Michelle Lang and I did not often cross paths.
We met for the first time in 1996 at the Cariboo Press annual editorial conference in Williams Lake. She was a cub reporter at the Prince George Free Press and I was new to Kamloops This Week, new even to B.C. and Western Canada.
We chatted occasionally over the course of our community-newspaper tenures but never really developed more than a casual relationship.
We reconnected again last spring. She called my office at Bow Valley College where I was a media relations specialist. She needed to connect for a story she was writing for the Calgary Herald.
As is usually the case when former colleagues stumble upon each other, we spent most of the conversation catching up and recounting the travels that brought us to where we were that day.
Business over, Michelle said, 'Let's chat again soon, OK?'
We never spoke again.
Today, Michelle was repatriated by the Canadian Armed Forces, her body encased in a casket draped with the Canadian flag.
Michelle and four Canadian soldiers were killed by a bomb blast in Afghanistan on Dec. 30, 2009.
I first 'heard' the news when Metro Calgary posted a story link to Twitter. I remember letting out a cry of anguish, realizing someone I knew had died most tragically in the line of duty.
The community - from Calgary to the country, from the Herald to Cariboo Press - is reeling from her loss.
She touched countless lives as she told stories from one end of Western Canada to the other.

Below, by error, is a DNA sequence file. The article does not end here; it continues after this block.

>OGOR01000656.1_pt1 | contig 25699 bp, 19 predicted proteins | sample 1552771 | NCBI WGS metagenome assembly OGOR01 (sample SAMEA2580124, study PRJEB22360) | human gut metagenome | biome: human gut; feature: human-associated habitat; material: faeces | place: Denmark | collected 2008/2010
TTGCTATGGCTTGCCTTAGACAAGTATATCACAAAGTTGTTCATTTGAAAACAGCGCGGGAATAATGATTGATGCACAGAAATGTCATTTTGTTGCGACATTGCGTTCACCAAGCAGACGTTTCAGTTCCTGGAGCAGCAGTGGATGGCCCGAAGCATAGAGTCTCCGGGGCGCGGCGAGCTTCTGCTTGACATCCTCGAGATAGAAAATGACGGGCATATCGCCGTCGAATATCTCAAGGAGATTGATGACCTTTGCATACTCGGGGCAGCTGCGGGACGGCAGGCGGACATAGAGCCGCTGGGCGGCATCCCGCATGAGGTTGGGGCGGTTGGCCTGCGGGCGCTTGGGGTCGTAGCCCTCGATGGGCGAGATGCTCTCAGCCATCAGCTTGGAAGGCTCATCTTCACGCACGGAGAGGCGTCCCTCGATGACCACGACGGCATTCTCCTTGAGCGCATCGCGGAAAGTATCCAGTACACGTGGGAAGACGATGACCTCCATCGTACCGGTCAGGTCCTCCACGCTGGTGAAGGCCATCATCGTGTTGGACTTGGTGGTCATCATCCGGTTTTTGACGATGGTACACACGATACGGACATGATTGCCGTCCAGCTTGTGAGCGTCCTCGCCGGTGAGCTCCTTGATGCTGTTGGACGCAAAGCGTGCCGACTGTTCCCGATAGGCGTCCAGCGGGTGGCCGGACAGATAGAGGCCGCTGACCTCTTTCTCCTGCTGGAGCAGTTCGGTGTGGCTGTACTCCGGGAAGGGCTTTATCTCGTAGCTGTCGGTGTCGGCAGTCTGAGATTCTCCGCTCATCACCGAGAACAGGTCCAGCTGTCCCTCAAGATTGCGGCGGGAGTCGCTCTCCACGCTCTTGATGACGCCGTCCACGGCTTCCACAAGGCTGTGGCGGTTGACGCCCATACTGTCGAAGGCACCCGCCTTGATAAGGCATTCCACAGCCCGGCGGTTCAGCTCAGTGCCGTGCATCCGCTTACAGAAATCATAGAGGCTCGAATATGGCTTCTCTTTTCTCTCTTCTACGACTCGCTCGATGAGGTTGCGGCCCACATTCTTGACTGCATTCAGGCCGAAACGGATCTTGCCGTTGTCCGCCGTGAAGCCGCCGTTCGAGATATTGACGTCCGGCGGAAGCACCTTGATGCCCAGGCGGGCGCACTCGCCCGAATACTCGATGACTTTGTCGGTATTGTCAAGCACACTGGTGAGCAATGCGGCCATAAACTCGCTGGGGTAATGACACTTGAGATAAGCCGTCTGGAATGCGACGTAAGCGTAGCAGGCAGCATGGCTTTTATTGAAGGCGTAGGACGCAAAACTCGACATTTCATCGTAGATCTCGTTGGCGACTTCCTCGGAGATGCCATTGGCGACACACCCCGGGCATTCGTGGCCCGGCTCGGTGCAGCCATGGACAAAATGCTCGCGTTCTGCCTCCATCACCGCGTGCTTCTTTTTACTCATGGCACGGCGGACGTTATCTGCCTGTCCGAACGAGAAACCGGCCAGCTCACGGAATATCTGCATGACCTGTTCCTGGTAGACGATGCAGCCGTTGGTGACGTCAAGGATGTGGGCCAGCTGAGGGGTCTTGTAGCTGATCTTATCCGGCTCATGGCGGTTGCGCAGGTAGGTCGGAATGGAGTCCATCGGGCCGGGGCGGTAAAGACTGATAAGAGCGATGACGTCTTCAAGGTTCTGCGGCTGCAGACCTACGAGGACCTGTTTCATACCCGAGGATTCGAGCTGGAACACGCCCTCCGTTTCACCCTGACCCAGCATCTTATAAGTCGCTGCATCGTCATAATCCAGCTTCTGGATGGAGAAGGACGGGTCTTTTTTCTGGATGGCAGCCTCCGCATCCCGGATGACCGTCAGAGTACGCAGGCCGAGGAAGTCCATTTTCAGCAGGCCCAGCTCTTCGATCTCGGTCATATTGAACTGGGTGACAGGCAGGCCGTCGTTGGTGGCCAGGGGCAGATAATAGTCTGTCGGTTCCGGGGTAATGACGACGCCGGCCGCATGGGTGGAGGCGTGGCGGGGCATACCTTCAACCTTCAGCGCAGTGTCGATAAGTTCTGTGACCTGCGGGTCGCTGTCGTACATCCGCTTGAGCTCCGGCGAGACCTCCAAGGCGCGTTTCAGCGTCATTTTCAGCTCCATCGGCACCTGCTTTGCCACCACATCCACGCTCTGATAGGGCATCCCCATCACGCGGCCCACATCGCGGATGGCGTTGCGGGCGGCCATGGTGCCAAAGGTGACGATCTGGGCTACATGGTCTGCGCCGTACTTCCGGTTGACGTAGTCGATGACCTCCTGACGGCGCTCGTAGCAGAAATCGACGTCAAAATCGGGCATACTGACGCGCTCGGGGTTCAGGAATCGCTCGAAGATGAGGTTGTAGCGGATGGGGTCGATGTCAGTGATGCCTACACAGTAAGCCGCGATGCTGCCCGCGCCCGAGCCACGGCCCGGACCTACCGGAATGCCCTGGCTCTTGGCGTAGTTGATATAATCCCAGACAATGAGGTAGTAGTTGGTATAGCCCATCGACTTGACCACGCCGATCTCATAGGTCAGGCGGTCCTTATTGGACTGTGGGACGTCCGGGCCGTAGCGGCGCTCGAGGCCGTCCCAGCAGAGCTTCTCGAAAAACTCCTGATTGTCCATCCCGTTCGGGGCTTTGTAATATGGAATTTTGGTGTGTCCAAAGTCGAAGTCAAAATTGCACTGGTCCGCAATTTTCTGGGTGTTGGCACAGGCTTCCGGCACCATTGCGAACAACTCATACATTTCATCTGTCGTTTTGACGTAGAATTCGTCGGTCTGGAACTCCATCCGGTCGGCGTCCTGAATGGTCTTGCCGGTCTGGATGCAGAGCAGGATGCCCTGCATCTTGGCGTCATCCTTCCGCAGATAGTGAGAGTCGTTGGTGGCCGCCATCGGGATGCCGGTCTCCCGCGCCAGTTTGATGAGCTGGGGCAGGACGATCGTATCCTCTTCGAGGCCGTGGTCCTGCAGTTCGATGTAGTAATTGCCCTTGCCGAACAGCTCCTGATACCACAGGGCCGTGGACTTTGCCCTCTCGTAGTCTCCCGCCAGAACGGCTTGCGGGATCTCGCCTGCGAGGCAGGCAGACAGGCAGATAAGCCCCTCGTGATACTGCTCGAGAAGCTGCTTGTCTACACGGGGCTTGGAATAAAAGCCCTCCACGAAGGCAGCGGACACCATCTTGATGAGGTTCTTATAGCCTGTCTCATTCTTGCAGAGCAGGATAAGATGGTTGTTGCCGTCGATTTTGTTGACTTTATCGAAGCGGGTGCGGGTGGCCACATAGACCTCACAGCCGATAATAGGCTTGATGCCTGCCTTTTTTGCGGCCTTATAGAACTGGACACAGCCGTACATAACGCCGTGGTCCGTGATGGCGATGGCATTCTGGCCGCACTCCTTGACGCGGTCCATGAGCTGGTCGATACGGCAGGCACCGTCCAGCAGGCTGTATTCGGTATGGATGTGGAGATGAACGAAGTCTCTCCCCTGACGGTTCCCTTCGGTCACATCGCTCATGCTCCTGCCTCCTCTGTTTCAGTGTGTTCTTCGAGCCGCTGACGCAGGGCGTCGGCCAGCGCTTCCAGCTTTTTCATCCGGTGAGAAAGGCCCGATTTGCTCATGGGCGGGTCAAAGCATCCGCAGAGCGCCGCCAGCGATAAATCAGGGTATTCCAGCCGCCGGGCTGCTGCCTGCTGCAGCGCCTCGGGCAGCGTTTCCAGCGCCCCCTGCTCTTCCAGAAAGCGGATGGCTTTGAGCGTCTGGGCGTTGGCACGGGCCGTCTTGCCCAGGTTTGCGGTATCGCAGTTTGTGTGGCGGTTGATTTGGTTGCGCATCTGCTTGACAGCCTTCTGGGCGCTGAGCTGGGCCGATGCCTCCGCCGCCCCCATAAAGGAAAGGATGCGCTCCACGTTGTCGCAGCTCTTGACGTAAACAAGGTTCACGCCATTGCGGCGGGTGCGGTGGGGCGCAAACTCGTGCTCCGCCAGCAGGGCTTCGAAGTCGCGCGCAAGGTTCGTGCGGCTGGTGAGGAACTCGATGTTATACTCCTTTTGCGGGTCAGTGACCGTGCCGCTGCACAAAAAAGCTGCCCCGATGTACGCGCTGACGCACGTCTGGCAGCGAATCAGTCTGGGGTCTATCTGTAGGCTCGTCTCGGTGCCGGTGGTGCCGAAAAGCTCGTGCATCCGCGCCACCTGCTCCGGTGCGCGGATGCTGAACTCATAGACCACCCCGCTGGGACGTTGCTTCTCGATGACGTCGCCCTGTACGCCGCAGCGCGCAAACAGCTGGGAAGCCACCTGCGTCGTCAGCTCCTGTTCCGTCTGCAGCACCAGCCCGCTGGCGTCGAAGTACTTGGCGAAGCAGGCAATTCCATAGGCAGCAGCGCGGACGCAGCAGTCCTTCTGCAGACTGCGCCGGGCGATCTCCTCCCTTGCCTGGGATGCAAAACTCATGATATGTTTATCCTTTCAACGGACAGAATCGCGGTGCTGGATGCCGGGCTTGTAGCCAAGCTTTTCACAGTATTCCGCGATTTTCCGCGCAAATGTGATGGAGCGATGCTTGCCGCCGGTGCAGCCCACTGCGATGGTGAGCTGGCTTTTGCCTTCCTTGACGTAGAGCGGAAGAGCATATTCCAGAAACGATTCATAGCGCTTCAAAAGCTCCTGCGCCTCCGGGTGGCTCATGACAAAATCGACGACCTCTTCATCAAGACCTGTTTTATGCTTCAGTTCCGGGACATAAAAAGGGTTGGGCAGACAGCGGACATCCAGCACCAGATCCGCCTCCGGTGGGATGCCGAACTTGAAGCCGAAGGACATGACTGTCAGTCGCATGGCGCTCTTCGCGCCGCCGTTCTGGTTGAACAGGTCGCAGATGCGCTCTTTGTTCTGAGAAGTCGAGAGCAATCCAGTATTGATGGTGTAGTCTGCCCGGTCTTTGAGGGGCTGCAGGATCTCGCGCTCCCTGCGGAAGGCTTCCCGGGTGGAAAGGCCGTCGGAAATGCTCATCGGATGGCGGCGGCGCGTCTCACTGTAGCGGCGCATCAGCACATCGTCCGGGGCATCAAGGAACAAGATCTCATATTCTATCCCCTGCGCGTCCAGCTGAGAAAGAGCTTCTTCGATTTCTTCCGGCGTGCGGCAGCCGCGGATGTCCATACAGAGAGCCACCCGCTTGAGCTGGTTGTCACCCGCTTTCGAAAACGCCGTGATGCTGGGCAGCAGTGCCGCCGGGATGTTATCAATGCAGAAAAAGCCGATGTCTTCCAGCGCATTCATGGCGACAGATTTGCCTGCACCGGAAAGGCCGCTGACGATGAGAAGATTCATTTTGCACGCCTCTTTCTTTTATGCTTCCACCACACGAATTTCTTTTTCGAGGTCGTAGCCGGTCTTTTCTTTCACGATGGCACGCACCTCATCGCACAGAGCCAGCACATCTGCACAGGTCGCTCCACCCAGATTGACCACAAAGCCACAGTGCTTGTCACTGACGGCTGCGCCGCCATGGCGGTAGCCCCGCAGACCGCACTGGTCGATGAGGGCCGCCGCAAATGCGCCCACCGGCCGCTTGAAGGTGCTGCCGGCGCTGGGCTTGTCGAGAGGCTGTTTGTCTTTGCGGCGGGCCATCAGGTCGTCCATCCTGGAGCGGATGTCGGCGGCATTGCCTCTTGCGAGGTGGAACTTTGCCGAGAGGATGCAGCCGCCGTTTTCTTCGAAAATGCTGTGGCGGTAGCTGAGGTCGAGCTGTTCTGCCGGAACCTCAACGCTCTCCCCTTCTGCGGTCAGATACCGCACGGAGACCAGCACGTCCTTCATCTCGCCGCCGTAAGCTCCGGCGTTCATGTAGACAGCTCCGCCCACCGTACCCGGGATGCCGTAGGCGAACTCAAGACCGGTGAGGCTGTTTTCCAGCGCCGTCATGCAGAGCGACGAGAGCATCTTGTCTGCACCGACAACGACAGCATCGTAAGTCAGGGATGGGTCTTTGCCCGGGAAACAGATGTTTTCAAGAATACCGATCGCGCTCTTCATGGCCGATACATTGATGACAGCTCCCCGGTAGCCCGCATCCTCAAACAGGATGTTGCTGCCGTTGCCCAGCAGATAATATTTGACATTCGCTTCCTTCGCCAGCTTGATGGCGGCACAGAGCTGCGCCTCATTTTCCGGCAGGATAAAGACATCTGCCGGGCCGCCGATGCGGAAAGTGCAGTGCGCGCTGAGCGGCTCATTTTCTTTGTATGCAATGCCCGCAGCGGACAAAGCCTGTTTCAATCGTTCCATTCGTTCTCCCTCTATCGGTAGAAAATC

That CAF is treating her as one of their one only further describes the impact she had, in only the brief few weeks she was in Afghanistan.
My childhood friend, Dennis, leaves tomorrow for training to return to the Middle East for another tour of duty.
He was struck to write me after I posted an R.I.P. tribute to Michelle on my Facebook status and I hope he doesn't mind me sharing his words.
"Far too many times in recent years I have had to deal with the deaths of my close friends and extended military family in Afghanistan, and regardless of how well you knew Michelle, I can say from experience that sometimes it just hurts," he wrote.
"Yes, It sucks, it hurts, and sometimes you just wonder why, but she (and you) as a journalist were/are involved in a noble profession, endeavoring to bring that which is obscured to light for the greater good. I am saddened by every death in that country, soldier or civilian alike. As a friend I am just saying, if you need to cry, then do it, but don't just mourn your friend, celebrate her life as well. That will help you and your friends deal with such a horrible event.'
Dennis's words and a most recent Herald tribute to Michelle has prompted me to take great reflection on my career as a journalist and who I am today.
Michelle became the journalist I had dreamed of being. She worked harder, dug deeper and beat others to the front line.
After being that kind of reporter in sports in B.C., I, instead, accepted fates that were handed to me, punching away at Calgary Sun agate pages and eventually giving up on my dream once Sun Media handed me my layoff papers and told me it was over.
Sometimes I imagine going back to that life, missing it with every breath I take; other days, I don't think I could handle the readjustment to dogging others for information, working long days, nights and weekends, and facing the daily tribunal of reader judgment and criticism.
For Michelle's honour, however, we all can strive to do better, to reach higher, to dig deeper and to find more compassion in our hearts so that we, too, leave a legacy of love and enlightenment for all to share.